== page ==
News flash: A compelling novel can magically transport you to another world.
Apparently this lifelong reader needed that reminder this past weekend. I’ve been feeling creatively underpowered, as I’ve written, but I’ve also been physically unwell and busier than usual at my day job. So this weekend I traveled to a dystopian future world called Panem. Fans of the Suzanne Collins trilogy will understand that this meant I read the three Hunger Games books.
Kudos to Hollywood for inspiring me–I had seen Catching Fire on Imax a week earlier and the story hadn’t left me–so I read the first book on Saturday and the second two on Sunday. My family just moved around me as I sat and read, like they were avoiding a south-going zax.
I spent my childhood buried in fantasy and science fiction novels. But as an adult I’ve migrated more into nonfiction. For the two years in my MFA program I read almost exclusively creative nonfiction, namely biographies and memoirs. My Goodreads account reflects the fact that I have continued that pattern following my July graduation. I now see two flaws in that approach:
- It is much harder for me to read for pleasure post-MFA: I now feel I have a reading superpower. I imagine that an architect must walk through a building and feel she has X-ray vision that penetrates the drywall to see the entire structural support system. I experience something similar when I read now; I am constantly seeing what the author is doing to advance narrative lines, character arcs, etc. But it can take some of the fun out of reading, turning it almost into some kind of clinical exam.
- It is harder to fully escape our present world with nonfiction: I incorporate tools of the fiction writer in writing creative nonfiction, but ultimately what I write–what any nonfiction writer should write–is fact. (See my Freshly Pressed post on “truthiness” for more on this subject.) Collins has created a fascinating setting in Panem–a dystopian future world on par with the greats of literature–and because she is bound only by her imagination, she can more easily transport the reader far from the tedium of reality.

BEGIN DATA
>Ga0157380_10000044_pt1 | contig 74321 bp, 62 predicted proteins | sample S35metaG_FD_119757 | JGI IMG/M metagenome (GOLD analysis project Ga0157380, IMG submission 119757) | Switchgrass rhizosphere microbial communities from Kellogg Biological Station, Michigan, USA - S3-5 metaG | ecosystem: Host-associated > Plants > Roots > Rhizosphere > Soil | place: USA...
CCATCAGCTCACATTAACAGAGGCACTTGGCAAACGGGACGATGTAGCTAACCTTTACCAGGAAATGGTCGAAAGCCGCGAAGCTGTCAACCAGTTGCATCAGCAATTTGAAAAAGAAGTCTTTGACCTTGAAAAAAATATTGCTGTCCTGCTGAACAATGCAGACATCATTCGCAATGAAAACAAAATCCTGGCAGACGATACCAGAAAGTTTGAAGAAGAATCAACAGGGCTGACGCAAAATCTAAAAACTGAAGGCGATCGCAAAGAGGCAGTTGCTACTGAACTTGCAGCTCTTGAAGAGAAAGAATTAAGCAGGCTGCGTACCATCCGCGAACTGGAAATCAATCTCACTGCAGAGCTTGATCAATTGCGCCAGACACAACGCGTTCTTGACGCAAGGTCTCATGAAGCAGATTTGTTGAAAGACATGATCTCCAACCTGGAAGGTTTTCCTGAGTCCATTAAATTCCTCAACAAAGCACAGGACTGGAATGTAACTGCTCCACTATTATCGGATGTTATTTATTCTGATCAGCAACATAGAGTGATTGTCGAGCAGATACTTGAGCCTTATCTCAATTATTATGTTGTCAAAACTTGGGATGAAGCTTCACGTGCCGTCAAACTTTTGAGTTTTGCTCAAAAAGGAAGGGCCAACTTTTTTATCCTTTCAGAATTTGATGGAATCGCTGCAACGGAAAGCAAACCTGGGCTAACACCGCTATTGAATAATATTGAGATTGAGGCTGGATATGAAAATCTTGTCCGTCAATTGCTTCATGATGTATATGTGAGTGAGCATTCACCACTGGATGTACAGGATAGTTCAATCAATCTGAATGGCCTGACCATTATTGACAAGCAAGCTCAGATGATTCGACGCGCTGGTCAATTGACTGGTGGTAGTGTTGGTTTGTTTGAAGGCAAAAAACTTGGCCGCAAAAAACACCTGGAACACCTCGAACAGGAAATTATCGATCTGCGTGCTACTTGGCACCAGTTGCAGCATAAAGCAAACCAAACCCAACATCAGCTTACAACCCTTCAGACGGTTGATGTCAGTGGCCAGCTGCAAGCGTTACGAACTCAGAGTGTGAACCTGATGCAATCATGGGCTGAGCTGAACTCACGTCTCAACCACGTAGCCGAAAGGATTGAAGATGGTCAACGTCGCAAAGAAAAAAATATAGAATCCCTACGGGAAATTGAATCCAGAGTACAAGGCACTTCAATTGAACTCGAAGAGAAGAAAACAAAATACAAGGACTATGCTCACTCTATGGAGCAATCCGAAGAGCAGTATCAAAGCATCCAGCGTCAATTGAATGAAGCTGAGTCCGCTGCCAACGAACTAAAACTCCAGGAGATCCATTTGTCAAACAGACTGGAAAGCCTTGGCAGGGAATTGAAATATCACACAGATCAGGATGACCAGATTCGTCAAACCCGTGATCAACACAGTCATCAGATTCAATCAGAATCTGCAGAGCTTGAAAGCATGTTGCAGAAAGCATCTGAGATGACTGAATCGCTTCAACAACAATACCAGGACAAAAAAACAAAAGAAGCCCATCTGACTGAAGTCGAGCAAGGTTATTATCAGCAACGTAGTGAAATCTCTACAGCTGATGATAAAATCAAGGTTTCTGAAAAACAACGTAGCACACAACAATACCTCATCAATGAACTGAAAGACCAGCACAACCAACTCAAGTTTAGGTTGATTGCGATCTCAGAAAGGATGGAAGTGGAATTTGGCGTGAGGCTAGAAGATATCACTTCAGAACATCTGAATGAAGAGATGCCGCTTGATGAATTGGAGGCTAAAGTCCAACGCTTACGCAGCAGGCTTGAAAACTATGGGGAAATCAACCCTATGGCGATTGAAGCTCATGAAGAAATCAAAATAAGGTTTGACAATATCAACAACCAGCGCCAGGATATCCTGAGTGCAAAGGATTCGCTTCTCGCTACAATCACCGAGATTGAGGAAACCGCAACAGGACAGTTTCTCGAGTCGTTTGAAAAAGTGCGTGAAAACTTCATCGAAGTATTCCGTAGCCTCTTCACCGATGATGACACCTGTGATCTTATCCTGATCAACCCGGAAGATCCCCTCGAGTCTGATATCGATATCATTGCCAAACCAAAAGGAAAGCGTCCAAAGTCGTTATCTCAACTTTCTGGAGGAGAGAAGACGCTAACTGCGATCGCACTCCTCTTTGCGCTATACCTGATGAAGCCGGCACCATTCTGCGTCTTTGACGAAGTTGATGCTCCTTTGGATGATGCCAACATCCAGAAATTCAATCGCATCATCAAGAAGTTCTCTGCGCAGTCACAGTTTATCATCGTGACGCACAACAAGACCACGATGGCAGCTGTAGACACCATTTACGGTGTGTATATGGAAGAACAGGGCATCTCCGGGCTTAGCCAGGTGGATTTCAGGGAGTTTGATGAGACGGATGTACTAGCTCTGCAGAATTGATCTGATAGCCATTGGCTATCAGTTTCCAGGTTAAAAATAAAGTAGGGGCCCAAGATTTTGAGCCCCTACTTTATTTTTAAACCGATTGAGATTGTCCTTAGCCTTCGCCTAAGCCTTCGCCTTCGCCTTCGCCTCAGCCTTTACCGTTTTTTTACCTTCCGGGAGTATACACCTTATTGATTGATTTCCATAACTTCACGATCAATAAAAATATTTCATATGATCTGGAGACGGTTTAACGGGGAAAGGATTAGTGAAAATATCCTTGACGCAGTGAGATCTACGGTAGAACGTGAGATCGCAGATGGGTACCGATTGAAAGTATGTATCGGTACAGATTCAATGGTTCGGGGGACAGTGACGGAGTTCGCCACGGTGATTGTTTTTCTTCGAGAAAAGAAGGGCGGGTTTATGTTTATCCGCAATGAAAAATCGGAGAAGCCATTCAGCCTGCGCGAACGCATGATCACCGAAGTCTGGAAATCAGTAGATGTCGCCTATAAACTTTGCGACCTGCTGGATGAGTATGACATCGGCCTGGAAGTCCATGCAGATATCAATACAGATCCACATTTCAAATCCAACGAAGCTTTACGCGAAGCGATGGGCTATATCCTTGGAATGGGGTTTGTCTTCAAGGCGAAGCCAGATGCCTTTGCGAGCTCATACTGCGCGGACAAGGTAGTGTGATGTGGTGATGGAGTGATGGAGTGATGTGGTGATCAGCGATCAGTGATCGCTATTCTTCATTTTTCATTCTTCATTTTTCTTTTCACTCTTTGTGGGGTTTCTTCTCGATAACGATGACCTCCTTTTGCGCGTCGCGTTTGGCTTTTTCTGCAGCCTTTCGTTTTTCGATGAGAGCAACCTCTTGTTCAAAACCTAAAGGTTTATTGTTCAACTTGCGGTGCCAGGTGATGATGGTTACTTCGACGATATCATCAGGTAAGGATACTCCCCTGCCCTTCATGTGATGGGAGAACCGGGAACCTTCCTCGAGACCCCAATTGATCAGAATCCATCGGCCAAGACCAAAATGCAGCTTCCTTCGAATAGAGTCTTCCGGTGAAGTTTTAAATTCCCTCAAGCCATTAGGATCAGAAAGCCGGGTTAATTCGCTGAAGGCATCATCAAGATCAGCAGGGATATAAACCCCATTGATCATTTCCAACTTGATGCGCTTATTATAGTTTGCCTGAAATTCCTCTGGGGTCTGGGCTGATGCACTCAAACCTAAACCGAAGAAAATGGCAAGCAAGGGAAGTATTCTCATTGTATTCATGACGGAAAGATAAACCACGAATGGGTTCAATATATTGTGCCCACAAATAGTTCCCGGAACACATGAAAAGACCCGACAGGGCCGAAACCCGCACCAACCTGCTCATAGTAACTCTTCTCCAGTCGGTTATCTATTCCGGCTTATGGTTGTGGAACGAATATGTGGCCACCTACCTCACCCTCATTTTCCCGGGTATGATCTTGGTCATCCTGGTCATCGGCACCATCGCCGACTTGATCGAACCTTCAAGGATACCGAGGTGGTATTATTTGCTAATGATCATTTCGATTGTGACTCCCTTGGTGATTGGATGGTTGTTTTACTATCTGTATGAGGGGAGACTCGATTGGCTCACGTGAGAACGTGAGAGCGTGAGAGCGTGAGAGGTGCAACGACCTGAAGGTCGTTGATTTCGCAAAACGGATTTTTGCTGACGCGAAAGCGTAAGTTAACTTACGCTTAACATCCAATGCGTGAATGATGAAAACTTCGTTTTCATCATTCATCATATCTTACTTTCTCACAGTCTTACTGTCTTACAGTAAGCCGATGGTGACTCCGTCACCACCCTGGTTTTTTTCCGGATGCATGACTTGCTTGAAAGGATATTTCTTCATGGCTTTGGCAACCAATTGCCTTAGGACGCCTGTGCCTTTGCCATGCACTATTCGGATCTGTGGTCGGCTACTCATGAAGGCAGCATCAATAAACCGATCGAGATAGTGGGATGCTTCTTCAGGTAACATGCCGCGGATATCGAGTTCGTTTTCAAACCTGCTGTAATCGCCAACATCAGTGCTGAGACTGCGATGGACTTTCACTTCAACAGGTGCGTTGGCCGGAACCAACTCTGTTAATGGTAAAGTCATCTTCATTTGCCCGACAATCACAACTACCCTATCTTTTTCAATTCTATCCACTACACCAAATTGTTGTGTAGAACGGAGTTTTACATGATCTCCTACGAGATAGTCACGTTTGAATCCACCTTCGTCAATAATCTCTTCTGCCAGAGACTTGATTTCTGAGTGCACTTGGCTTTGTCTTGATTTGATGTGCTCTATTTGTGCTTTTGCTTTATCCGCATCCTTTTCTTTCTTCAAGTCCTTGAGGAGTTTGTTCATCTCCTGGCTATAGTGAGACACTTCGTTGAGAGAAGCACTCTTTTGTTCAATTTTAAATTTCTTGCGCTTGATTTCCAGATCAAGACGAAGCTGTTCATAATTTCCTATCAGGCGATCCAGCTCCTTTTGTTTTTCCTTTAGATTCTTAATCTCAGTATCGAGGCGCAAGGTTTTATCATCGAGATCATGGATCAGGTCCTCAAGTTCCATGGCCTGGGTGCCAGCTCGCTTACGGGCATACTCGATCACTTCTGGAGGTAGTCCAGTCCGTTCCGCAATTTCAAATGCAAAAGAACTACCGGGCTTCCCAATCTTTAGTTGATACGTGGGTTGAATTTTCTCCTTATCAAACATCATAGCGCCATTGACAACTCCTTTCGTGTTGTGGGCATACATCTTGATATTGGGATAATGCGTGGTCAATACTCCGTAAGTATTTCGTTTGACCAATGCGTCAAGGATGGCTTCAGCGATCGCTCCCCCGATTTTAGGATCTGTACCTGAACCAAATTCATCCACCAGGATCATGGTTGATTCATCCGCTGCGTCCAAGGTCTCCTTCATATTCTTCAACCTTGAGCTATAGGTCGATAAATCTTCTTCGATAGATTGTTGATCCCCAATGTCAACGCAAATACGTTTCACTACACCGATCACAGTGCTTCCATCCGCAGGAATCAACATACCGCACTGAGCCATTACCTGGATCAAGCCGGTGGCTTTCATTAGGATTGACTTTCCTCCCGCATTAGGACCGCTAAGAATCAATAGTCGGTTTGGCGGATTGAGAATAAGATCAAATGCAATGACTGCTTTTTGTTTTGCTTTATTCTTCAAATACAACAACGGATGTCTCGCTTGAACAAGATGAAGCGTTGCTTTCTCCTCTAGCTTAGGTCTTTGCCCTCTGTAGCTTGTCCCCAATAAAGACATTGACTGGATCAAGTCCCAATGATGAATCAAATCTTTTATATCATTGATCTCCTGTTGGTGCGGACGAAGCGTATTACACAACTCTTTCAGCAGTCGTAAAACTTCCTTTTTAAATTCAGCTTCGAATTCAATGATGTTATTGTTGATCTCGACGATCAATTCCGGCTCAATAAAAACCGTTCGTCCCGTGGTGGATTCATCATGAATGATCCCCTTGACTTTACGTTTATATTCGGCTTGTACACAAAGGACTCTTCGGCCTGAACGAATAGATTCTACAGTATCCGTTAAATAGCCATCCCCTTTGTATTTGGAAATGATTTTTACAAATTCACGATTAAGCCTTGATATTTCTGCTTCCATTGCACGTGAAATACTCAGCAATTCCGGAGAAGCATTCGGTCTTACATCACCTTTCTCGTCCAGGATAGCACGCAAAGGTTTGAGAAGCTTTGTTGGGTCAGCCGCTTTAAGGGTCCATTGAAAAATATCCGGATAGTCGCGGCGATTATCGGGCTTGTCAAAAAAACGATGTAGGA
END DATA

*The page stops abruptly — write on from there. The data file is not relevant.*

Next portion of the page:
If you want to know my thoughts on the three books, you can read my Goodreads reviews. I fear I had a hard time completely turning off that clinical eye that I mention in #1 above. I also, perhaps unfairly, kept comparing the books to J.K. Rowling’s Harry Potter series, one of the best works of fantasy ever written. But what I will say is that the books found me at a time when I needed them. It was a reminder to me of how fiction writers make our world more livable, even when they are writing about worlds in which we would not want to live. So thank you Suzanne Collins, and all fiction writers.
Do you write fiction? Do you too find yourself longing to escape into another writer’s world?
On a final note, I’d like to welcome the new subscribers I’ve picked up in the last week since my post “Creativity and the Aging Brain” was featured on WordPress’ Freshly Pressed. This is the second time this year I have been selected for that honor. The timing was fantastic; I needed a little positive reinforcement. And it’s always good to have more readers, particularly since what drives The Artist’s Road is the conversation occurring below the posts. Cheers!